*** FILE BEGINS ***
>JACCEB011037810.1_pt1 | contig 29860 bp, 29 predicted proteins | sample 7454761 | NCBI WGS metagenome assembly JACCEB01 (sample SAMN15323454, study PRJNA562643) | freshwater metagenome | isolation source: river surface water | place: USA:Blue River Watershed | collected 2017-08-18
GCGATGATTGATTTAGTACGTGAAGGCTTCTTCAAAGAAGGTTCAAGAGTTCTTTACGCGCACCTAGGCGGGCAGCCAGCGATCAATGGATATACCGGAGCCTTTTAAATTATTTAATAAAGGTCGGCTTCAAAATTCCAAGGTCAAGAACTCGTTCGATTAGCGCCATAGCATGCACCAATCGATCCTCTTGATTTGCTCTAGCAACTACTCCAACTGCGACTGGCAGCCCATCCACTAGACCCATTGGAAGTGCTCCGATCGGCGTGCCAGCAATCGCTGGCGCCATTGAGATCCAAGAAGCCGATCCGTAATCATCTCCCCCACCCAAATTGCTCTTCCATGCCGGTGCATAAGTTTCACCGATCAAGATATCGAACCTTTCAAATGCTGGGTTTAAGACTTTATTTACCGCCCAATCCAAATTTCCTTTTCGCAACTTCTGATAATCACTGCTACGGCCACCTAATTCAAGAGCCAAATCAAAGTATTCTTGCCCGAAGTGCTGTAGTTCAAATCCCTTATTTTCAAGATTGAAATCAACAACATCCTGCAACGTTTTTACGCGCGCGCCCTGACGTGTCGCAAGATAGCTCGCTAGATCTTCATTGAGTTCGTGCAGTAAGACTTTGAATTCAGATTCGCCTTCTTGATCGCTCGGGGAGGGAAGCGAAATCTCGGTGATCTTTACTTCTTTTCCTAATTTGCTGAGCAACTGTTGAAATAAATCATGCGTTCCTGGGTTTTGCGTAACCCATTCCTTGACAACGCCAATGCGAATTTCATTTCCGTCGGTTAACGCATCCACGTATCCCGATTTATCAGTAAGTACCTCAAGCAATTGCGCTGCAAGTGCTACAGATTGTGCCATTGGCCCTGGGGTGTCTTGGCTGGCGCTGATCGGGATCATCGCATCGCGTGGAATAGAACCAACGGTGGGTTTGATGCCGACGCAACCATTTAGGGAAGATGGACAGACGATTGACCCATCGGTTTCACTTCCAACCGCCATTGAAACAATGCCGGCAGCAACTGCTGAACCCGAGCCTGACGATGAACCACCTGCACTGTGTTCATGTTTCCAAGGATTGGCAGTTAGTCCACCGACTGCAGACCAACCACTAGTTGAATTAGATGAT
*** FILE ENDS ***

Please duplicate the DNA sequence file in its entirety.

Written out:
>JACCEB011037810.1_pt1 | contig 29860 bp, 29 predicted proteins | sample 7454761 | NCBI WGS metagenome assembly JACCEB01 (sample SAMN15323454, study PRJNA562643) | freshwater metagenome | isolation source: river surface water | place: USA:Blue River Watershed | collected 2017-08-18
GCGATGATTGATTTAGTACGTGAAGGCTTCTTCAAAGAAGGTTCAAGAGTTCTTTACGCGCACCTAGGCGGGCAGCCAGCGATCAATGGATATACCGGAGCCTTTTAAATTATTTAATAAAGGTCGGCTTCAAAATTCCAAGGTCAAGAACTCGTTCGATTAGCGCCATAGCATGCACCAATCGATCCTCTTGATTTGCTCTAGCAACTACTCCAACTGCGACTGGCAGCCCATCCACTAGACCCATTGGAAGTGCTCCGATCGGCGTGCCAGCAATCGCTGGCGCCATTGAGATCCAAGAAGCCGATCCGTAATCATCTCCCCCACCCAAATTGCTCTTCCATGCCGGTGCATAAGTTTCACCGATCAAGATATCGAACCTTTCAAATGCTGGGTTTAAGACTTTATTTACCGCCCAATCCAAATTTCCTTTTCGCAACTTCTGATAATCACTGCTACGGCCACCTAATTCAAGAGCCAAATCAAAGTATTCTTGCCCGAAGTGCTGTAGTTCAAATCCCTTATTTTCAAGATTGAAATCAACAACATCCTGCAACGTTTTTACGCGCGCGCCCTGACGTGTCGCAAGATAGCTCGCTAGATCTTCATTGAGTTCGTGCAGTAAGACTTTGAATTCAGATTCGCCTTCTTGATCGCTCGGGGAGGGAAGCGAAATCTCGGTGATCTTTACTTCTTTTCCTAATTTGCTGAGCAACTGTTGAAATAAATCATGCGTTCCTGGGTTTTGCGTAACCCATTCCTTGACAACGCCAATGCGAATTTCATTTCCGTCGGTTAACGCATCCACGTATCCCGATTTATCAGTAAGTACCTCAAGCAATTGCGCTGCAAGTGCTACAGATTGTGCCATTGGCCCTGGGGTGTCTTGGCTGGCGCTGATCGGGATCATCGCATCGCGTGGAATAGAACCAACGGTGGGTTTGATGCCGACGCAACCATTTAGGGAAGATGGACAGACGATTGACCCATCGGTTTCACTTCCAACCGCCATTGAAACAATGCCGGCAGCAACTGCTGAACCCGAGCCTGACGATGAACCACCTGCACTGTGTTCATGTTTCCAAGGATTGGCAGTTAGTCCACCGACTGCAGACCAACCACTAGTTGAATTAGATGAT